LKA: Do you consider yourself a feminist? And if so, tell me what that term means to you and how you apply it in your writing and writing life.

NR: Yes. Of course. And for me, it’s not a term that is so controversial and so contested. What it means to me simply is someone who cares about, and is concerned for, and advocates for, women to have the same opportunities and the same respect as men or as everyone else. But I do see being a feminist and caring about women’s rights as part of a larger landscape about caring about the rights of communities of color, caring about LGBT rights, about caring for immigrants, etc. And I don’t mean that to qualify it, I just mean that for me, it’s never been a term that had a negative connotation, because it just so obviously about wanting the best for women.

And thinking about how it plays out in my work, my writing, it’s just that I really try to create some, as you say, ‘kick ass’ women. In this last book, Tracy starts out as the seemingly the strongest of all four of them, but it’s really Gwen who has the transformation. In each of my books, there’s at least one really strong woman and often more. I think of Hanako in The Age of Dreaming, the Japanese silent film actress who wound up being much stronger, and much more ethical than any of the men. In each of the books there’s always strong women, sometimes in unexpected situations. That’s how it plays out.

LKA: So your partner, Felicia Luna Lemus, is also a fiction winter and a novelist (and a badass woman in her own right!). What’s it like having two novelists in one space? Does that affect the writing or the relationship?

Age Of DreamingNR: Well, for starters it means that when you live with another novelist, you can’t get away with “not now honey, I’m writing.” When you’re with a non-writer, what you do is mysterious; if you say “don’t talk to me now, I’m creating,” that works. There’s no BS-ing here, though.

But actually it’s wonderful. We’re very different about how we share and don’t share our work. I didn’t share any of this book until I had a complete first draft, but then she was the first reader. She’s just a fantastic reader and editor for me, and this comes, I think, from her being such a great teacher, too. I just trust her take, and to have someone who is that invested your work, but also who loves you, and also has the ability and the guts and honesty to be like, honey you’re getting this all wrong, or you’re getting this right: it’s amazing. The funny thing is that our tastes are so different, so we get into some pretty intense debates and discussions about other books, but we’re huge fans of each other, and I think that’s been wonderful because we each understand what the other person is trying to do.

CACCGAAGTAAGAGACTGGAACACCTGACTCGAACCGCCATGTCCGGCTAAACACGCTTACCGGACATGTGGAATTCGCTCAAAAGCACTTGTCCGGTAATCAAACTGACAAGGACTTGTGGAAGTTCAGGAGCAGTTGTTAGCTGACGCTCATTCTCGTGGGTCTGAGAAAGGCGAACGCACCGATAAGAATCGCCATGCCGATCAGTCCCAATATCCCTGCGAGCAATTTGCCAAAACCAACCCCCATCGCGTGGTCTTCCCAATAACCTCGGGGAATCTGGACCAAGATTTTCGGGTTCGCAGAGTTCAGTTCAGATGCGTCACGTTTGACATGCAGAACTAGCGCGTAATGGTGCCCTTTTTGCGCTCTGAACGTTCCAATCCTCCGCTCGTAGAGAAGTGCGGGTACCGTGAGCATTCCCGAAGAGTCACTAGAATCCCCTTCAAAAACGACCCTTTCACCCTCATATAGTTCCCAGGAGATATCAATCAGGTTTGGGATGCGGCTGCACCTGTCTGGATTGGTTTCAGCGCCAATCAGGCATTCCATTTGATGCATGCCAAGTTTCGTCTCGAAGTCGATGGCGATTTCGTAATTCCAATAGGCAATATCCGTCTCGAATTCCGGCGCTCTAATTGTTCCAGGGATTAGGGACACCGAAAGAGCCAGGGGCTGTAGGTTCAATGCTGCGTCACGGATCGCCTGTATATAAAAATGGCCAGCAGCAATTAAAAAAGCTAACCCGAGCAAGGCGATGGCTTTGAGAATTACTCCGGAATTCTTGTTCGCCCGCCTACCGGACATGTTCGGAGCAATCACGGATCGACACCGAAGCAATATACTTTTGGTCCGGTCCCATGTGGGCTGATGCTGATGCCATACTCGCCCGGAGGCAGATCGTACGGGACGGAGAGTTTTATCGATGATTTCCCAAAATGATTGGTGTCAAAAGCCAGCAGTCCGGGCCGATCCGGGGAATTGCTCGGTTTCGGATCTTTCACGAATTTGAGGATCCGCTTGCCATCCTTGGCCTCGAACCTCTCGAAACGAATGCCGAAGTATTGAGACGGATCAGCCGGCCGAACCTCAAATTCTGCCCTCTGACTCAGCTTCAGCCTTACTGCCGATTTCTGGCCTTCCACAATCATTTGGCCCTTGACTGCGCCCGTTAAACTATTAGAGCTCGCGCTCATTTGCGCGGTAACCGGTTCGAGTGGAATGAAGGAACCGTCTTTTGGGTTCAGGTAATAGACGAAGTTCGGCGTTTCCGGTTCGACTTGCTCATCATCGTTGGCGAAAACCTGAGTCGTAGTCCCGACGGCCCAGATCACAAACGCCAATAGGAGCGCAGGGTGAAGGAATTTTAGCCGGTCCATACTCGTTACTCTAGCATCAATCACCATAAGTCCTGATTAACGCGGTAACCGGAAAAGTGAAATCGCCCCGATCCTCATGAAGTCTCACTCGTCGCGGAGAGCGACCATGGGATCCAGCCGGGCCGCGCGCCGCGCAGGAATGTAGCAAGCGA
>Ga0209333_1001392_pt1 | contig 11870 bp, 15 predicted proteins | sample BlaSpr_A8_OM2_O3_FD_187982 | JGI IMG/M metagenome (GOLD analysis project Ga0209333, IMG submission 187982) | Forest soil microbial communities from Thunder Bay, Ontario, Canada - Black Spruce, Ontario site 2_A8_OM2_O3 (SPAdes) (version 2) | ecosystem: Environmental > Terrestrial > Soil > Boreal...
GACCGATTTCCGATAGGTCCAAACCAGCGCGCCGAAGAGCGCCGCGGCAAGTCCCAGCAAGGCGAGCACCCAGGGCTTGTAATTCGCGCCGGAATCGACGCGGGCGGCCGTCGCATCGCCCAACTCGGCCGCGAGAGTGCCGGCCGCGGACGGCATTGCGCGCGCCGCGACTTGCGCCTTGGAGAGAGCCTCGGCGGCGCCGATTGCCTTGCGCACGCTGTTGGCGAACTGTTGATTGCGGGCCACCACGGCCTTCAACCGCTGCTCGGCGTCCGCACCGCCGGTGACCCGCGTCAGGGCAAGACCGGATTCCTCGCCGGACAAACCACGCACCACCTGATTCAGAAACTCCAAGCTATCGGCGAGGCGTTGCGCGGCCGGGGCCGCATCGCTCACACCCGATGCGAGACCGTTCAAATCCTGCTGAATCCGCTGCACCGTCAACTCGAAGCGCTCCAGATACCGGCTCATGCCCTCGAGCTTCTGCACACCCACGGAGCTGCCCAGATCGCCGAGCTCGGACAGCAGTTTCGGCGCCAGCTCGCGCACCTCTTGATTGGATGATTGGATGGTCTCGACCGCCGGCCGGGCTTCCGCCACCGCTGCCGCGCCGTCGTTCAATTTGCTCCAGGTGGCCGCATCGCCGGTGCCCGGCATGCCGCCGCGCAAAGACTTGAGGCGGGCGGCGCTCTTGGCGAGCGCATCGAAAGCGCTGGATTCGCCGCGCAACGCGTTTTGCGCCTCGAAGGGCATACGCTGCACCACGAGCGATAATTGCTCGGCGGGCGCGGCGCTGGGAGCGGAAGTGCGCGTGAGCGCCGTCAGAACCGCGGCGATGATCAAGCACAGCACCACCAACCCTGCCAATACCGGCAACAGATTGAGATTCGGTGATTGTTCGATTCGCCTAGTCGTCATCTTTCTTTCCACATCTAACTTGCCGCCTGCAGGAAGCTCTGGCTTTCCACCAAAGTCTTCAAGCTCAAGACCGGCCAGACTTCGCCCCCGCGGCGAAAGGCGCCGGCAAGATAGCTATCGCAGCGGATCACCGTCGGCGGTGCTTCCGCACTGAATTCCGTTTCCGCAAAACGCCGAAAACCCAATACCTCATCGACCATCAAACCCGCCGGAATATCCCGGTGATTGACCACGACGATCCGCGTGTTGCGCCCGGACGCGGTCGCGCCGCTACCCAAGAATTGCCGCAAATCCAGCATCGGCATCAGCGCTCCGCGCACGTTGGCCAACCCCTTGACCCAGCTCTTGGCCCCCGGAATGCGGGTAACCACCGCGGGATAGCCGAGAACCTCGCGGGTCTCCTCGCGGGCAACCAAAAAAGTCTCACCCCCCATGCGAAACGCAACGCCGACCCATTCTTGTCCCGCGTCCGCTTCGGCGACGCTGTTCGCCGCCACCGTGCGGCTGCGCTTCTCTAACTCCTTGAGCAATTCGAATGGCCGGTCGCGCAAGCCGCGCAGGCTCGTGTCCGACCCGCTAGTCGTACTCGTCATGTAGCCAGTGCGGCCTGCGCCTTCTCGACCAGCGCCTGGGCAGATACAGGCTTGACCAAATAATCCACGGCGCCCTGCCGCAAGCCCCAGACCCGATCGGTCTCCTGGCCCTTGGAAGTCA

LKA: Are you working on something new?

NR: I am. Although I have not really looked at it in the few months since my book came out. Once everything is over, which is another two or three weeks in terms of events for this book, then I’m going to dive back in. I’m excited. Because that, as we’ve already established, is the really fun part.

LKA: As a woman, as a writer, as someone who has a deep relationship to language, what words of wisdom do you have to share with our readers?

NR: Well, I think some of it would be the conventional things that others have said: to read everything, expose yourself to lots of different kinds of writing, and to actually sit down and write.

But I think it’s so important for us as writers to really be present where we are, and to really be open to experience. And so it’s about letting yourself do things as a person that might seem whimsical, that might seem impractical, but to do them just for the heck of it. When I was speaking to the kids this week at Loyola Marymount University, I told them the story of Steve Jobs taking a calligraphy class in college, and how it had no practical application—he was just drawn to the beauty and the simplicity, and the story of it. It had no bearing on his life until ten years later when he was designing the first Macintosh, and then suddenly the same lessons of simplicity and beauty came back to him. The things that seem the most impractical or indulgent at the time might actually come back and inspire or feed into something later.

But also this idea of just being present, and really noticing— whether it is being completely in your body, or really noticing the world around you, whether you’re in the city of the country. Most of the details and descriptions in Lost Canyon were really things where I just looked at something and thought ‘wow, this looks like that’ or ‘this reminds me of this’. It’s just paying attention. It’s the same with people. If you are a writer, whether you’re a poet or a fiction writer or a non-fiction writer, ultimately you’re dealing in people. And in order to characterize and represent people artistically, you’ve got to really notice them—whether it’s physical things, or what someone acts like when they’re nervous or unhappy, or the way that they sit, or what they do with their feet when they’re sitting, or what you consider sexy in a person— all of that stuff becomes the fodder for the details that go into your writing. It’s just a very basic thing of opening yourself to experience and really being present. Those would be my bits of advice.